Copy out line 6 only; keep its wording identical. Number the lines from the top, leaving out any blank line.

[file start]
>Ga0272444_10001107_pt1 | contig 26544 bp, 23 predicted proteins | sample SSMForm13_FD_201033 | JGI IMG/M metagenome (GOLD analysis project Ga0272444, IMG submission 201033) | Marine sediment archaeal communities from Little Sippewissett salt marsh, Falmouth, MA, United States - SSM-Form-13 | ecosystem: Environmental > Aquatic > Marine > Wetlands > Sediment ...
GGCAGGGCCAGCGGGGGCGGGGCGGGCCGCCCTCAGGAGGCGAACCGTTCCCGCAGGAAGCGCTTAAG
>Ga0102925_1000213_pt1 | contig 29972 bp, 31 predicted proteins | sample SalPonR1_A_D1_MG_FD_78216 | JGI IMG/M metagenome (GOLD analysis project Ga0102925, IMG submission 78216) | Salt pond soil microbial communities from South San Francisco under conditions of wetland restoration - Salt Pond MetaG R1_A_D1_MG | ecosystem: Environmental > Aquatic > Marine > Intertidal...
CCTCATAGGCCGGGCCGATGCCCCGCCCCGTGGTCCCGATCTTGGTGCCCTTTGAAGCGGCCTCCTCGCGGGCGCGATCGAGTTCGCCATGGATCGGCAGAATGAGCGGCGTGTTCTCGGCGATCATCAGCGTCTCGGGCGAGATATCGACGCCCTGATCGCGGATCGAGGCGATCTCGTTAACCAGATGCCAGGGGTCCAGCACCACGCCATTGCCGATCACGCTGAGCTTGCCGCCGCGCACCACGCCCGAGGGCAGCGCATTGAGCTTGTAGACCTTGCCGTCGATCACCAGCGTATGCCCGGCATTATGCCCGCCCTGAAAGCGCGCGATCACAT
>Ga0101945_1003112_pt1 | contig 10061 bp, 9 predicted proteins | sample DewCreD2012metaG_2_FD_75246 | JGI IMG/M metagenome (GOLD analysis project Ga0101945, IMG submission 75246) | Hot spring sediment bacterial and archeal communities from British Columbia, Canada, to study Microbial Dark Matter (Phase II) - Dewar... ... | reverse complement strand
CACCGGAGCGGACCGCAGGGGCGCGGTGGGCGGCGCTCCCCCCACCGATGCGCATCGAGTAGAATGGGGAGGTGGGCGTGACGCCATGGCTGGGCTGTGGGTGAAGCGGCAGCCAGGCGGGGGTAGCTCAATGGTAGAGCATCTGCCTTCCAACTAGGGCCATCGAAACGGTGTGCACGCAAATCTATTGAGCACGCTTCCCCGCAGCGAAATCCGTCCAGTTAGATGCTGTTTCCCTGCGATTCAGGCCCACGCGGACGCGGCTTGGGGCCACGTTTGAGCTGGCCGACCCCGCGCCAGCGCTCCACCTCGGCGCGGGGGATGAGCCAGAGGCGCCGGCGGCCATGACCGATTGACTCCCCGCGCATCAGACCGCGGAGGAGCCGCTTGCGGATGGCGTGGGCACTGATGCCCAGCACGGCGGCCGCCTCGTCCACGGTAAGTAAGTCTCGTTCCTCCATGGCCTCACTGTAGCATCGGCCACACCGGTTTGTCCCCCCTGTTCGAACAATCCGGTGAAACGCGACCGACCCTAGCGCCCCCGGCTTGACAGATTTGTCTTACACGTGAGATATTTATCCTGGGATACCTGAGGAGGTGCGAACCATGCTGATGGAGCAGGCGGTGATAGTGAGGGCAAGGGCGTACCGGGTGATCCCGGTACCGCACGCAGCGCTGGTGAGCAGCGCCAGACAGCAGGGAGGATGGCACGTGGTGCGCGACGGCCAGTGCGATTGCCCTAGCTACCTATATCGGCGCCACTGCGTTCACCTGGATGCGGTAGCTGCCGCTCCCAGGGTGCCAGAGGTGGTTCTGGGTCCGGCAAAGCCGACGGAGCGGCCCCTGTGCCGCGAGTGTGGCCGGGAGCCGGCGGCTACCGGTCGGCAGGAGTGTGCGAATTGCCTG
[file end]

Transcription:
CACCGGAGCGGACCGCAGGGGCGCGGTGGGCGGCGCTCCCCCCACCGATGCGCATCGAGTAGAATGGGGAGGTGGGCGTGACGCCATGGCTGGGCTGTGGGTGAAGCGGCAGCCAGGCGGGGGTAGCTCAATGGTAGAGCATCTGCCTTCCAACTAGGGCCATCGAAACGGTGTGCACGCAAATCTATTGAGCACGCTTCCCCGCAGCGAAATCCGTCCAGTTAGATGCTGTTTCCCTGCGATTCAGGCCCACGCGGACGCGGCTTGGGGCCACGTTTGAGCTGGCCGACCCCGCGCCAGCGCTCCACCTCGGCGCGGGGGATGAGCCAGAGGCGCCGGCGGCCATGACCGATTGACTCCCCGCGCATCAGACCGCGGAGGAGCCGCTTGCGGATGGCGTGGGCACTGATGCCCAGCACGGCGGCCGCCTCGTCCACGGTAAGTAAGTCTCGTTCCTCCATGGCCTCACTGTAGCATCGGCCACACCGGTTTGTCCCCCCTGTTCGAACAATCCGGTGAAACGCGACCGACCCTAGCGCCCCCGGCTTGACAGATTTGTCTTACACGTGAGATATTTATCCTGGGATACCTGAGGAGGTGCGAACCATGCTGATGGAGCAGGCGGTGATAGTGAGGGCAAGGGCGTACCGGGTGATCCCGGTACCGCACGCAGCGCTGGTGAGCAGCGCCAGACAGCAGGGAGGATGGCACGTGGTGCGCGACGGCCAGTGCGATTGCCCTAGCTACCTATATCGGCGCCACTGCGTTCACCTGGATGCGGTAGCTGCCGCTCCCAGGGTGCCAGAGGTGGTTCTGGGTCCGGCAAAGCCGACGGAGCGGCCCCTGTGCCGCGAGTGTGGCCGGGAGCCGGCGGCTACCGGTCGGCAGGAGTGTGCGAATTGCCTG